The Disruptiveness of Political Amateurs

Our society is all about disruption. I am writing this from Reno, Nevada, a city heavily influenced by San Francisco and Silicon Valley tech culture. Today number of Silicon Valley firms are spilling into Northern Nevada to take advantage of our great weather, beautiful outdoors, and minimal traffic. Along with theses firms comes the mindset of disruption. New technology and companies upending the way we drive, the way we access healthcare, and the way we communicate. Even our current president, and the Democrats main primary challenger in 2016, was cry for disruption, and opportunity to shake up politics and bring about a new way of doing business from the Oval Office.

 

Brookings Senior Fellow Jonathan Rauch is skeptical of this disruption, at least in the world of politics, and looks at why government exists and how good governance can be promoted in his book Political Realism. What Rauch finds is that the spirit of disruption in politics is actually nothing new. We have always had candidates who focused on a single issue that they wanted to change. We have always had activists who fought for a particular idea of what was good, often excluding concerns of other issues and areas. And ultimately, we have always had a political establishment to rail against and charge with fraud, corruption, lack of interest, and complain about as a out of touch with the will of the people.

 

What Rauch describes in his book however, is that politics is a long-term game. It extends beyond the current moment and exists in the future and in the past. Our decisions are shaped by what is politically possible and we use compromises as a tool to help us make decisions now that can be adjusted, rescinded, or strengthened in the future. What is important is not necessarily winning right now or introducing entirely new programs to completely tackle a problem today, but rather the importance lies in stability and positioning ourselves to constantly be able to improve and move forward. Our traditional system has done this with professional politicians who must please large and diverse groups of constituents. We have done this with compromise and a willingness to bend on principles to allow legislation to move through. As Charles Lindblom would describe it, we opt for incrementalism, slowly changing existing programs and policies because they already exist and have already been debated and implemented rather than spend all our time debating and fighting over new programs.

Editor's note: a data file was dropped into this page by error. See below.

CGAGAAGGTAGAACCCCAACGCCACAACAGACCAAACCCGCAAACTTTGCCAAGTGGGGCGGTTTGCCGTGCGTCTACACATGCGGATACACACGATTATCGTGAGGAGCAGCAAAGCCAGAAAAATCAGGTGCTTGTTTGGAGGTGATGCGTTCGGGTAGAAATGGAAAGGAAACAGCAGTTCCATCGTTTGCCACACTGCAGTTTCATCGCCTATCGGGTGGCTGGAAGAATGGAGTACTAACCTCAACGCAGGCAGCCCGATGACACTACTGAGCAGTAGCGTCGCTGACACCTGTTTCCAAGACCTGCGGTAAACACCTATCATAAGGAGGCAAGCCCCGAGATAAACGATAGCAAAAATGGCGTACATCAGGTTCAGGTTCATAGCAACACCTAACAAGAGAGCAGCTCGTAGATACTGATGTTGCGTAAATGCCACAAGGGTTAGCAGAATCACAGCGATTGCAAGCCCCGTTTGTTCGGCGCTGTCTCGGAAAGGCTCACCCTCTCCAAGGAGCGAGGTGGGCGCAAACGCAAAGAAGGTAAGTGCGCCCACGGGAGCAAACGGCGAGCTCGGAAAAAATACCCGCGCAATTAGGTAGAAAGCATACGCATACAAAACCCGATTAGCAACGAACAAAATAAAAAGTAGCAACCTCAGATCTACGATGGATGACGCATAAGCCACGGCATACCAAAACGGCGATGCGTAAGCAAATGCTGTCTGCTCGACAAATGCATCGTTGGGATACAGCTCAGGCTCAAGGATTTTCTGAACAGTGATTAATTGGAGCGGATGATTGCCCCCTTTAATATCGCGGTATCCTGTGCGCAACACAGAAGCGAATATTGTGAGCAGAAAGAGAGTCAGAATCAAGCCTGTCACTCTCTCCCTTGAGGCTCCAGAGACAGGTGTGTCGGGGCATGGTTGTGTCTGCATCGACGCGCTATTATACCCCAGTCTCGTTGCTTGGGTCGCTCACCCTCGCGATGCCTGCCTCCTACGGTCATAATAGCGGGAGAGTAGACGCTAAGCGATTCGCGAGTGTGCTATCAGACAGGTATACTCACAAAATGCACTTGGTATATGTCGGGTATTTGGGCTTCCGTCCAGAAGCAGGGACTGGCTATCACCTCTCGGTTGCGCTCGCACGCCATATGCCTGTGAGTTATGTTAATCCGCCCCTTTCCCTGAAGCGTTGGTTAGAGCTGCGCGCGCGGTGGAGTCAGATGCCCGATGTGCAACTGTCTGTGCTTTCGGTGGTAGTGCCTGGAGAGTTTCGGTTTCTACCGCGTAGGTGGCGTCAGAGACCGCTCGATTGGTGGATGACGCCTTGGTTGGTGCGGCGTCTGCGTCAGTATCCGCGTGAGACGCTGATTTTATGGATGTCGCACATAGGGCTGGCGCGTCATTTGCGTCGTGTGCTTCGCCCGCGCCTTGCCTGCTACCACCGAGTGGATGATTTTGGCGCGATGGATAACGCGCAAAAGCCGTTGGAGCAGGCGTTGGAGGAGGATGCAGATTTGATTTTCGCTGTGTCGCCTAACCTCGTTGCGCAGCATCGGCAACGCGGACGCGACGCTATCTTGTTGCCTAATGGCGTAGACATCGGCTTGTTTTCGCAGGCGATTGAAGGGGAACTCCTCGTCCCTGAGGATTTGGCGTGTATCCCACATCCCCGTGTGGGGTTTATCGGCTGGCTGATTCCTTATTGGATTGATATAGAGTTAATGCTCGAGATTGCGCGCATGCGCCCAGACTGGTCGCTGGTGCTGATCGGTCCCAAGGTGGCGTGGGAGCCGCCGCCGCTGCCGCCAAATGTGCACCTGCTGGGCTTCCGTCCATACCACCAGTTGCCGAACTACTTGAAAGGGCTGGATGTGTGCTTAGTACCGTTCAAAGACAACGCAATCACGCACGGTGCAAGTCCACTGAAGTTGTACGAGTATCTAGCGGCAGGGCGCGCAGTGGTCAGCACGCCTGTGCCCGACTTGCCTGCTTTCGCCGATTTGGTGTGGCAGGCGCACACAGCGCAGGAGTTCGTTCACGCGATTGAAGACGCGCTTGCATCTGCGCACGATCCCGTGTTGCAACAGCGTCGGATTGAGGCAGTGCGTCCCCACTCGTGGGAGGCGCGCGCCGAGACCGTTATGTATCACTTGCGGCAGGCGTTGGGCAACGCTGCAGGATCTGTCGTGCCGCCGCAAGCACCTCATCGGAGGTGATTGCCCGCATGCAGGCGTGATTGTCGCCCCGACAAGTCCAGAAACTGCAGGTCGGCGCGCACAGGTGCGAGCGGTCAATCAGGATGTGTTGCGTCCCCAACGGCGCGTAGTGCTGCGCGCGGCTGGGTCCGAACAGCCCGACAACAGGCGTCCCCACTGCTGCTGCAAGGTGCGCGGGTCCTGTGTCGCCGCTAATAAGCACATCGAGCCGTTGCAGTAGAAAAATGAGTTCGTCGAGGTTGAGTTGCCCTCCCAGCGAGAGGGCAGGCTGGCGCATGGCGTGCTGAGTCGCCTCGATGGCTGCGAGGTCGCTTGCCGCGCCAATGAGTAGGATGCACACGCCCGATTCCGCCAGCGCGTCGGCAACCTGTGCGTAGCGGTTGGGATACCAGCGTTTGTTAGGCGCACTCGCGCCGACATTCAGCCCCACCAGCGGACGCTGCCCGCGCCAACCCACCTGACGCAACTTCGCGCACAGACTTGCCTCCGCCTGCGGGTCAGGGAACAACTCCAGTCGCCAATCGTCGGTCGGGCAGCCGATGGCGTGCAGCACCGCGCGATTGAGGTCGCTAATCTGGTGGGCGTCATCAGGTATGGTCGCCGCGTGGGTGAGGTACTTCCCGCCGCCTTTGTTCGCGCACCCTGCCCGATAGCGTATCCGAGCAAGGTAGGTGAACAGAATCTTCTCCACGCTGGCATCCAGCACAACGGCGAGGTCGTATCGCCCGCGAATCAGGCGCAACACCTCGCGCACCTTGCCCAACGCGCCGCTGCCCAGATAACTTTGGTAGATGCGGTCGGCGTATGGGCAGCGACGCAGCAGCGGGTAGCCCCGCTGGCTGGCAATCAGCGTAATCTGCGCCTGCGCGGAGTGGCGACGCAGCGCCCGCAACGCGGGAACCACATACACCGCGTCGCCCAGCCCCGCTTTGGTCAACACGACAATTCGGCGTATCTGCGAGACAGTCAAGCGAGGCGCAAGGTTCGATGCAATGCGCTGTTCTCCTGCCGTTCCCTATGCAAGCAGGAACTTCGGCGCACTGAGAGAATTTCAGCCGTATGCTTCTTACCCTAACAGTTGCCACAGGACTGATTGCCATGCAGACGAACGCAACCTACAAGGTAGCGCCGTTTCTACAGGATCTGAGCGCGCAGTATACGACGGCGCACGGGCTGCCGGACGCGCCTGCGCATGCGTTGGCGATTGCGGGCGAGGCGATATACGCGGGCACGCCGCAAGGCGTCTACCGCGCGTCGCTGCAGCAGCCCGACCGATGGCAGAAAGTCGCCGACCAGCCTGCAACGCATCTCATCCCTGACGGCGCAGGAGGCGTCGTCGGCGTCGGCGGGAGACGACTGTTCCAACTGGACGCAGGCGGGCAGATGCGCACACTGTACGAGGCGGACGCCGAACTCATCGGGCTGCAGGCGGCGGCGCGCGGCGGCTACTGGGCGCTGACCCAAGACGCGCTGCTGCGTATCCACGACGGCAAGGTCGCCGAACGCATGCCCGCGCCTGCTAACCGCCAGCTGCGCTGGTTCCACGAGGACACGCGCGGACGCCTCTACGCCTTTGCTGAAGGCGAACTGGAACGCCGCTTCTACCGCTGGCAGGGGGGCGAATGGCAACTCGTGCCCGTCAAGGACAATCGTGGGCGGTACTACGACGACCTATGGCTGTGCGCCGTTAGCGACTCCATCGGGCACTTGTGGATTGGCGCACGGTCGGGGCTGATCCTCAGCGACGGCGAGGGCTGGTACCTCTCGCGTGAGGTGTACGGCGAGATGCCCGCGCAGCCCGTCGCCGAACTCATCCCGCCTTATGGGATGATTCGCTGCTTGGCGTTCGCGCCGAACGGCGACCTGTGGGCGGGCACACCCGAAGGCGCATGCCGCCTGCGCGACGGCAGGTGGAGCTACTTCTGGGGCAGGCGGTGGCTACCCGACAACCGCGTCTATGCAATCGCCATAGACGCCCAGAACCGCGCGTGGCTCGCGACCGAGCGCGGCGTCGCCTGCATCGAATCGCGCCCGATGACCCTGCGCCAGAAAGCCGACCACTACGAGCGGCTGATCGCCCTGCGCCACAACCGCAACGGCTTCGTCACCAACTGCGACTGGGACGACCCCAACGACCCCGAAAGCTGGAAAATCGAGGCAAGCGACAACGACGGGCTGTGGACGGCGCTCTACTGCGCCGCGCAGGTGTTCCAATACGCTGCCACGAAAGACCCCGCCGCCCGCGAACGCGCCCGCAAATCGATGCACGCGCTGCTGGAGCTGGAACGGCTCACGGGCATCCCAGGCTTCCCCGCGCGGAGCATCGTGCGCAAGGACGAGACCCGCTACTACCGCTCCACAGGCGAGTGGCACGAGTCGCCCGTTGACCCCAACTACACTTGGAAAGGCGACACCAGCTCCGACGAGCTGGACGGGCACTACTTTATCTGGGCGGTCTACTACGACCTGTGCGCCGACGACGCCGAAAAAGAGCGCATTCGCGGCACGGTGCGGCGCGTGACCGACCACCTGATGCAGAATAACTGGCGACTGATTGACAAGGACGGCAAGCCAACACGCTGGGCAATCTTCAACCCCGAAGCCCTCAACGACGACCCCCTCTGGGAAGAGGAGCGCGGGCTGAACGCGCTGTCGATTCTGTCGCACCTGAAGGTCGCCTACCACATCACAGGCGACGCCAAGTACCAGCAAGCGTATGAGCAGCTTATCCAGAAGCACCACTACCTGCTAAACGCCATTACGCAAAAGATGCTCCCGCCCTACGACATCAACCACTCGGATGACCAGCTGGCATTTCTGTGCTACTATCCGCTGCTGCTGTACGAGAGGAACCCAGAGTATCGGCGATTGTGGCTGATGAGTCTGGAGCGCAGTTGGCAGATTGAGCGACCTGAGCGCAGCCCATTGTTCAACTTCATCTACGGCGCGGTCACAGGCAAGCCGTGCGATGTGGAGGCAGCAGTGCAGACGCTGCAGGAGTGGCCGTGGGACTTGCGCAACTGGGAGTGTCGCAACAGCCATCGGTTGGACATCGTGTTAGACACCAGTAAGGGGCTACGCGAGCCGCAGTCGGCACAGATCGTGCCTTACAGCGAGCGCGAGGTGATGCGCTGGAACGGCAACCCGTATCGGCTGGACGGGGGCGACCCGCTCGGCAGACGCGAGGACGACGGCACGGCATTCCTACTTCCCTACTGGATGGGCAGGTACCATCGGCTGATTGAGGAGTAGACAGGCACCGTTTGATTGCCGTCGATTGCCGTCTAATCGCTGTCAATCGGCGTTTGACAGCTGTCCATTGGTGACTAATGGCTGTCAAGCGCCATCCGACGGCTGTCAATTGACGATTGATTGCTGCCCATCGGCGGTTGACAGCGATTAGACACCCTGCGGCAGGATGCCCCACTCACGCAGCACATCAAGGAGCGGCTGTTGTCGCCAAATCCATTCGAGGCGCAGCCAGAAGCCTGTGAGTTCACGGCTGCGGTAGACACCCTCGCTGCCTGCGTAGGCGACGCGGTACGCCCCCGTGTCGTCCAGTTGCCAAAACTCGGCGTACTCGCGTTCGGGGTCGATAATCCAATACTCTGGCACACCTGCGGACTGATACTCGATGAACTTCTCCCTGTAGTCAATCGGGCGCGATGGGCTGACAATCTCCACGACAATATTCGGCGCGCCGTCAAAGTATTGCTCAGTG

Contrasting this stable yet slow, lumbering, and apparently corrupting system is today’s vision of disruption. We want ideologically strong candidates who represent something greater than their own self-interest who will not bend on principles and will push for a great new society. This is a terrific vision, but it focuses on short term wins for the here and now at the expense of stability and long-term functionality. The system is composed of political amateurs, “Activists,” described by Rauch in his book as, “very different animals. They are less interested in extrinsic rewards than in advancing a public purpose, fighting for justice, experiencing the intrinsic satisfactions of participation. For them, issues are the essence of politics.” When the system is overwhelmed by the amateurs and activists, activity stops. Compromise is not possible and we cannot move forward with anything because we are all fighting for different ends. From time to time it may be necessary to flood a legislature with activists who represent a shift in the zeitgeist and will fight for things like racial justice, or a reduction in unnecessarily high taxes coupled with inefficient spending, or for a better healthcare system, but when this activist mindset becomes the norm, when every representative must be willing to die for their cause on every vote, the system cannot function and we cannot govern ourselves.

 

Sometimes the boring, the candidates who want office for the glory and not for the issue, and sometimes the flexible compromises are what we need for good governance. I would argue, and I think Rauch would agree, that most of the time these are the political leaders we need. They do not inspire great visions of a world where our political tribe dominates and where everything is about us and our priorities, but  they do work with others who are not like us and position the government to slowly move forward perhaps interrupted on occasion by groups that arise with strong preferences for a noble cause. Too many of these boring officials and we fail to meet the will of the people, but too few, and the system breaks and is open for demagoguery and encourages between-group meanness rather than between-group compromise.